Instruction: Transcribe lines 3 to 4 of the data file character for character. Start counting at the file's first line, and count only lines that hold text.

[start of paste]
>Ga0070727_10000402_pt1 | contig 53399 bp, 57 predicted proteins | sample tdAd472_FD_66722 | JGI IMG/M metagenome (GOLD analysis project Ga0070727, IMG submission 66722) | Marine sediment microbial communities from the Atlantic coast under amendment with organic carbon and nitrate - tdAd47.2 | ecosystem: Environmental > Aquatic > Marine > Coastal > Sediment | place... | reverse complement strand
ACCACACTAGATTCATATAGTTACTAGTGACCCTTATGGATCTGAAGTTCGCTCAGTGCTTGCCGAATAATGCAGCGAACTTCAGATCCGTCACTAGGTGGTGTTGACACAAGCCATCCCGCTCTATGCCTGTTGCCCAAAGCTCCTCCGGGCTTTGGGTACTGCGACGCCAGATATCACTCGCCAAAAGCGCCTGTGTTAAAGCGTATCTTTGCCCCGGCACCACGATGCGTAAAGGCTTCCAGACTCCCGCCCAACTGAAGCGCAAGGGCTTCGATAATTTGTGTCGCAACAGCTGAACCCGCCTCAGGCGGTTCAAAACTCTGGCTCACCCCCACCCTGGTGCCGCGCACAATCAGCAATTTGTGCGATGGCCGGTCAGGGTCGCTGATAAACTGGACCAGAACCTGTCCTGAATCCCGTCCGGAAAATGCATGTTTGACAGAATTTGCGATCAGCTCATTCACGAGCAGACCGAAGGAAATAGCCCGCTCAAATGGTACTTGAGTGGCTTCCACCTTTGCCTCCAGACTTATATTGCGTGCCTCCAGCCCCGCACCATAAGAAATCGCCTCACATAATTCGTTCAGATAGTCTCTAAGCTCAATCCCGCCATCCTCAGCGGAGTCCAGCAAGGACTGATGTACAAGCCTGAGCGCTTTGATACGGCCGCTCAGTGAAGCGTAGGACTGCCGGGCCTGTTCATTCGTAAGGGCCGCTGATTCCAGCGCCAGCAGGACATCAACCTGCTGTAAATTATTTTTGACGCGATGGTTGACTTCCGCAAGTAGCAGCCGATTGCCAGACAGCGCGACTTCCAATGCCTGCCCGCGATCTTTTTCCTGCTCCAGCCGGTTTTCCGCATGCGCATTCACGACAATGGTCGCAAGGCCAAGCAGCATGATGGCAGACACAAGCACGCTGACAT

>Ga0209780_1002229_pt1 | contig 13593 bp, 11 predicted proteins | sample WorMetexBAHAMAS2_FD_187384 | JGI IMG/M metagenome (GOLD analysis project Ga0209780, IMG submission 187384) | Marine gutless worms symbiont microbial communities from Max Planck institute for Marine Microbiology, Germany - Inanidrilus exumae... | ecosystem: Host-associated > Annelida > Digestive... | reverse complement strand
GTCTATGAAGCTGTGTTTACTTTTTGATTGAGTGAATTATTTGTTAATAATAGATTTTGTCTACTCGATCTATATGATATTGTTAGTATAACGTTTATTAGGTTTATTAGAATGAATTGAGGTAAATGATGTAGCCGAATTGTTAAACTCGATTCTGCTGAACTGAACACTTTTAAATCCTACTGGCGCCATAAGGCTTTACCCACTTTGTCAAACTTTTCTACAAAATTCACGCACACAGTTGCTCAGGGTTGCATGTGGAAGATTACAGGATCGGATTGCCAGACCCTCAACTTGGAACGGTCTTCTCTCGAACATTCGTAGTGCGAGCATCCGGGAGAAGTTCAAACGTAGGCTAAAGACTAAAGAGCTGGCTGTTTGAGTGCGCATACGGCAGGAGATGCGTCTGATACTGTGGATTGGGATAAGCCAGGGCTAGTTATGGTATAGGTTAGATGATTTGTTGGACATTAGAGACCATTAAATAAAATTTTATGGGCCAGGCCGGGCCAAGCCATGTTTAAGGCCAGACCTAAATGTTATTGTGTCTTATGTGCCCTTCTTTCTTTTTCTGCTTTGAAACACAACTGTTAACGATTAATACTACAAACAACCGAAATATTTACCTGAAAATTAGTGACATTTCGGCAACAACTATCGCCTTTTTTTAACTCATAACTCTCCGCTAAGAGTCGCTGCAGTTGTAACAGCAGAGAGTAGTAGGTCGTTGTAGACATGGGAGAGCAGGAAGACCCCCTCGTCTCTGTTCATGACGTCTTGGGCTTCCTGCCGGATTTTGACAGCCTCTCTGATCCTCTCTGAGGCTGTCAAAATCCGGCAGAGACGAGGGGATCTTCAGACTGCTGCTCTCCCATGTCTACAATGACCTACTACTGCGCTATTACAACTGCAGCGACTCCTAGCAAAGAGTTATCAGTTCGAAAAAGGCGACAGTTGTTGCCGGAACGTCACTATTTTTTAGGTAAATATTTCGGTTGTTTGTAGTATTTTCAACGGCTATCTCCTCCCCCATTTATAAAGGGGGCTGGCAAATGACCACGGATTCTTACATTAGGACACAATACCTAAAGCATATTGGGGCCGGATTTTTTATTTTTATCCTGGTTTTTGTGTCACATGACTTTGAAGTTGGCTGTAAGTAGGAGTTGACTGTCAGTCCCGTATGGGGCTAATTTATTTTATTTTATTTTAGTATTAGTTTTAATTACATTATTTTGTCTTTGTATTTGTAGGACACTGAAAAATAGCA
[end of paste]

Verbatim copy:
>Ga0209780_1002229_pt1 | contig 13593 bp, 11 predicted proteins | sample WorMetexBAHAMAS2_FD_187384 | JGI IMG/M metagenome (GOLD analysis project Ga0209780, IMG submission 187384) | Marine gutless worms symbiont microbial communities from Max Planck institute for Marine Microbiology, Germany - Inanidrilus exumae... | ecosystem: Host-associated > Annelida > Digestive... | reverse complement strand
GTCTATGAAGCTGTGTTTACTTTTTGATTGAGTGAATTATTTGTTAATAATAGATTTTGTCTACTCGATCTATATGATATTGTTAGTATAACGTTTATTAGGTTTATTAGAATGAATTGAGGTAAATGATGTAGCCGAATTGTTAAACTCGATTCTGCTGAACTGAACACTTTTAAATCCTACTGGCGCCATAAGGCTTTACCCACTTTGTCAAACTTTTCTACAAAATTCACGCACACAGTTGCTCAGGGTTGCATGTGGAAGATTACAGGATCGGATTGCCAGACCCTCAACTTGGAACGGTCTTCTCTCGAACATTCGTAGTGCGAGCATCCGGGAGAAGTTCAAACGTAGGCTAAAGACTAAAGAGCTGGCTGTTTGAGTGCGCATACGGCAGGAGATGCGTCTGATACTGTGGATTGGGATAAGCCAGGGCTAGTTATGGTATAGGTTAGATGATTTGTTGGACATTAGAGACCATTAAATAAAATTTTATGGGCCAGGCCGGGCCAAGCCATGTTTAAGGCCAGACCTAAATGTTATTGTGTCTTATGTGCCCTTCTTTCTTTTTCTGCTTTGAAACACAACTGTTAACGATTAATACTACAAACAACCGAAATATTTACCTGAAAATTAGTGACATTTCGGCAACAACTATCGCCTTTTTTTAACTCATAACTCTCCGCTAAGAGTCGCTGCAGTTGTAACAGCAGAGAGTAGTAGGTCGTTGTAGACATGGGAGAGCAGGAAGACCCCCTCGTCTCTGTTCATGACGTCTTGGGCTTCCTGCCGGATTTTGACAGCCTCTCTGATCCTCTCTGAGGCTGTCAAAATCCGGCAGAGACGAGGGGATCTTCAGACTGCTGCTCTCCCATGTCTACAATGACCTACTACTGCGCTATTACAACTGCAGCGACTCCTAGCAAAGAGTTATCAGTTCGAAAAAGGCGACAGTTGTTGCCGGAACGTCACTATTTTTTAGGTAAATATTTCGGTTGTTTGTAGTATTTTCAACGGCTATCTCCTCCCCCATTTATAAAGGGGGCTGGCAAATGACCACGGATTCTTACATTAGGACACAATACCTAAAGCATATTGGGGCCGGATTTTTTATTTTTATCCTGGTTTTTGTGTCACATGACTTTGAAGTTGGCTGTAAGTAGGAGTTGACTGTCAGTCCCGTATGGGGCTAATTTATTTTATTTTATTTTAGTATTAGTTTTAATTACATTATTTTGTCTTTGTATTTGTAGGACACTGAAAAATAGCA